8. My Ex Was Unfaithful, So I Made Sure She Failed All Her Classes
“So, I (19M) and my (now ex) partner (18F) have been together for more than a year. We were in the same class during middle school and high school now, a 2-year friendship eventually evolved into a relationship — y’all know how it is. We were happily together (at least so I thought) since December 2019. I thought everything was great between us the whole time.
Although recently (about March), I noticed her becoming very distant and barely writing first, dry texting, etc… I asked her multiple times if everything is ok and gave her some space, but it continued for the next few months. I was naturally very upset as I’ve been through tough times with her when she was going through depression and was having a really hard time at the end of 2020.
It suddenly felt like all this time was wasted and worth nothing. I, as a naive high schooler, truly believed that she was the one; it was serious after all. We matched perfectly together, and we spent about 3 full months crying together at night when she was going through a rough time. We had similar plans for the future, similar interests, and it seemed we were meant for each other.
My partner (let’s call her Caroline) was studying to become a lawyer, so she was mostly into humanities subjects. I on the other hand am studying bio-chem for medical school (I apologize if this is all confusing/different; we live in Europe). She was required to attend at least one science subject to graduate (physics/biology/chemistry/psychology). She always hated these subjects and just took them because they were necessary to graduate.
She ended up picking Chemistry as I was a natural and tutored 9th and 10th graders’ chemistry in my free time, and I always helped her with assignments, etc.
It started as helping her before exams and assignments, so she could get a good pass grade, and after her rough time, warped into me writing half of the assignments for her. In February, she started to do everything with me again though.
Anyways, enough backstory.
After noticing Caroline started to get distant, and she never properly answered my questions regarding her behavior, I wanted to see how far it would go.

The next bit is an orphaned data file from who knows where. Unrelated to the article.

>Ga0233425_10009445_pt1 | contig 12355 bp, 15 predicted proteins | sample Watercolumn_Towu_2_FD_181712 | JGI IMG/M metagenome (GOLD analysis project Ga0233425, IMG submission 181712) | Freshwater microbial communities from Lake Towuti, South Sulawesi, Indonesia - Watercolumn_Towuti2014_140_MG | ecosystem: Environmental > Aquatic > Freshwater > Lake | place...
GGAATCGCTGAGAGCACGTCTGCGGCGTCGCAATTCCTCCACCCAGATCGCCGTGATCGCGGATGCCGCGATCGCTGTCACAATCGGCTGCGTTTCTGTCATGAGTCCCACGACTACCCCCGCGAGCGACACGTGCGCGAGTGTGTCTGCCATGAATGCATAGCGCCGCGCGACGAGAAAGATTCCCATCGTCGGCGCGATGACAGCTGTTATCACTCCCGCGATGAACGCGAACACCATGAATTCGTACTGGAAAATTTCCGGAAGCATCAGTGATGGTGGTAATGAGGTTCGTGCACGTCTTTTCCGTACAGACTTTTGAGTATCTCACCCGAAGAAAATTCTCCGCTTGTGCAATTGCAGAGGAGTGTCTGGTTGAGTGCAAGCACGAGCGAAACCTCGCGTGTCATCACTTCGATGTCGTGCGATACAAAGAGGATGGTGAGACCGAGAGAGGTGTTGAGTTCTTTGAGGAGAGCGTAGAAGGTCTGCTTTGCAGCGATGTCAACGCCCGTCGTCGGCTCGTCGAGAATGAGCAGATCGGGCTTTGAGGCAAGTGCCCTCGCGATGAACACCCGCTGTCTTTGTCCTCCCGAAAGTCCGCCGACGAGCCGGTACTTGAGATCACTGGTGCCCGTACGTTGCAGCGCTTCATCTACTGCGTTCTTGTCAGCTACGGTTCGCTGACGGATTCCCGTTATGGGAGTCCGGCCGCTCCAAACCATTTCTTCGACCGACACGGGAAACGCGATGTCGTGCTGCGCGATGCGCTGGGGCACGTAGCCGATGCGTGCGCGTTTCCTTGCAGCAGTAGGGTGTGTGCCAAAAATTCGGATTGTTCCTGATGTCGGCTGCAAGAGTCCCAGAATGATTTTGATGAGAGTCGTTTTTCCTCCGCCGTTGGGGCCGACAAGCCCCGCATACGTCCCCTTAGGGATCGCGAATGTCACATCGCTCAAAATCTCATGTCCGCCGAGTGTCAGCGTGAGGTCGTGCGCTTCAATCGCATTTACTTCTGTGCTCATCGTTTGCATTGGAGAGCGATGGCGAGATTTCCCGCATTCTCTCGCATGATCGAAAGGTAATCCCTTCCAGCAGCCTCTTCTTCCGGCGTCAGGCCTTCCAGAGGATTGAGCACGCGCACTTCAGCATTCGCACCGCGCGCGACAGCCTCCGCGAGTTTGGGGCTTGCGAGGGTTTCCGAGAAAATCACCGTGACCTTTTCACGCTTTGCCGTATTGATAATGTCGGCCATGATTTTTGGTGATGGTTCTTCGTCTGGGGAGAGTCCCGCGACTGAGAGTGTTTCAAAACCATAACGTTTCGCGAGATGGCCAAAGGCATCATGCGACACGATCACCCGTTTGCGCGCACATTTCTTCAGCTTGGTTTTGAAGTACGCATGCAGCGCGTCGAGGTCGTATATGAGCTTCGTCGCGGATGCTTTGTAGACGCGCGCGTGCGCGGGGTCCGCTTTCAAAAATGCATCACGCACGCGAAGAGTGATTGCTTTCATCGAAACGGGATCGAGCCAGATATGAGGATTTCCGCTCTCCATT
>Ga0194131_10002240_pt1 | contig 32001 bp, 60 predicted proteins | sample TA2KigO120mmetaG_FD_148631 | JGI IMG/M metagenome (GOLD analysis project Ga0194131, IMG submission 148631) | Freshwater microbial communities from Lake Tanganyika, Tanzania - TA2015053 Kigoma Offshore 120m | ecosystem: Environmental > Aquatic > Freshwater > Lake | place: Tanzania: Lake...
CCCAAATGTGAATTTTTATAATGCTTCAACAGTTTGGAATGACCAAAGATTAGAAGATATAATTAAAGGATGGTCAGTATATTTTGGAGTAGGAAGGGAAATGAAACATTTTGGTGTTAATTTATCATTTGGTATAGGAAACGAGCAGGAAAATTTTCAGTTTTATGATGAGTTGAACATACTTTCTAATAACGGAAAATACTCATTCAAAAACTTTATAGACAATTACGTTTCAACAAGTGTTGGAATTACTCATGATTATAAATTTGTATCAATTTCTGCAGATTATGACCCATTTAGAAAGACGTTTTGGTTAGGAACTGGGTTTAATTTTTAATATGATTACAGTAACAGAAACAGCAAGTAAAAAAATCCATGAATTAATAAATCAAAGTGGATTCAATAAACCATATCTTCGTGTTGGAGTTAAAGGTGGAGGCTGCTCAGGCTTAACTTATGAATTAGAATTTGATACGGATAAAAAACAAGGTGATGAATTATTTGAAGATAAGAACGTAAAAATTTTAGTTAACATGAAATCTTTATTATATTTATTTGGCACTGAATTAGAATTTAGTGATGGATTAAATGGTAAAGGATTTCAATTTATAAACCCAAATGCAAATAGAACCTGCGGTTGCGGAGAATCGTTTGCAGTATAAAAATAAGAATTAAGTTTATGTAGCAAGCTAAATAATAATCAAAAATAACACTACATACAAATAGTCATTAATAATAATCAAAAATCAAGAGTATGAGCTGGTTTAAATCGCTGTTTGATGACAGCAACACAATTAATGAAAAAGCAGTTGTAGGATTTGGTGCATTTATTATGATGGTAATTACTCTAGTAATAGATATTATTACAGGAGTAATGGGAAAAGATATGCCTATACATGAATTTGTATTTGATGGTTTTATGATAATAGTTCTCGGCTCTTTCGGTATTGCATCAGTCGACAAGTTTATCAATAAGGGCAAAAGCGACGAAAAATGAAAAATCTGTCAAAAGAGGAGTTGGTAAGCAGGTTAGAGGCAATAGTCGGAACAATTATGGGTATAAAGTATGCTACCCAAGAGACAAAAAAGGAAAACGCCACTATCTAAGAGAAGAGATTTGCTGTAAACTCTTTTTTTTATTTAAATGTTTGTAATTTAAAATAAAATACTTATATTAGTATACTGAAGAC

For one week, I didn’t invite her/call her/text her first, and in a total of one week, she called me three times… twice to ask me about her assignment, and once to tell me how she felt insecure and bad.
I’m not a jerk; I helped her out with her school stuff and comforted her when she felt down. Me being the naive ‘love is perfect’ lovebird I am, I chalked it up to her feeling depressed again but feeling embarrassed about it.
I continued helping and comforting her for the next month until nothing changed, and she never opened up. I was honestly doubting everything by then, ‘Is it me,’ ‘What am I doing wrong,’ etc…
I tried everything I could, eventually, I asked her friends if something happened, but they said she was the same as always towards them. I knew something was up, but I didn’t know what it was yet.
One day when she came over to my place (it was only the second time she did that in March; usually she came at least twice a week), we were sitting in my room and talking.
After she went to my kitchen to make herself something, I hear a notification from her phone. I’m usually not a snooper, but I had a quick look at her screen that lit up; I wouldn’t be able to read the message or who it was anyway.
It was a Discord notification. I was very surprised. I knew for a fact that she didn’t have it a month ago.
Plus, she only plays Minecraft once in a while; she never uses Discord or anything. So the next morning, I did some snooping, and sure enough, I found a whole other Instagram account of hers where she branded herself to be an aesthetic gamer girl (not that there is anything wrong with that).
She had never told me anything about this; I couldn’t find any of her friends following her on that account either.
Sure enough, she had her Discord username in her bio, and curious me decided it would be a good idea to create a throwaway account and try to text her to see what she was all about (before you complain to me, I know I was a butthole here).
After texting her on my new account, we talked for a bit until she became flirty (we played a few bedwars games together, once again on a throwaway account I bought for $1, haha), I kinda broke down and started questioning my sanity.
I had been with her all this time and through so many hard times, I couldn’t believe she would do this to me. After the sadness, came the anger, I wanted to know how far she’d betray me.
I found it hard to believe that she would just casually flirt with guys like this. After setting up my first recon mission plan, I found out more about her until I found out about her supposed man.
At that point, I had a huge emotional breakdown, and I felt I’ve wasted so much time helping someone who would betray me like this. And from her stories, I would later find out they were sleeping with each other for a whole month by now (about when her behavior started to change).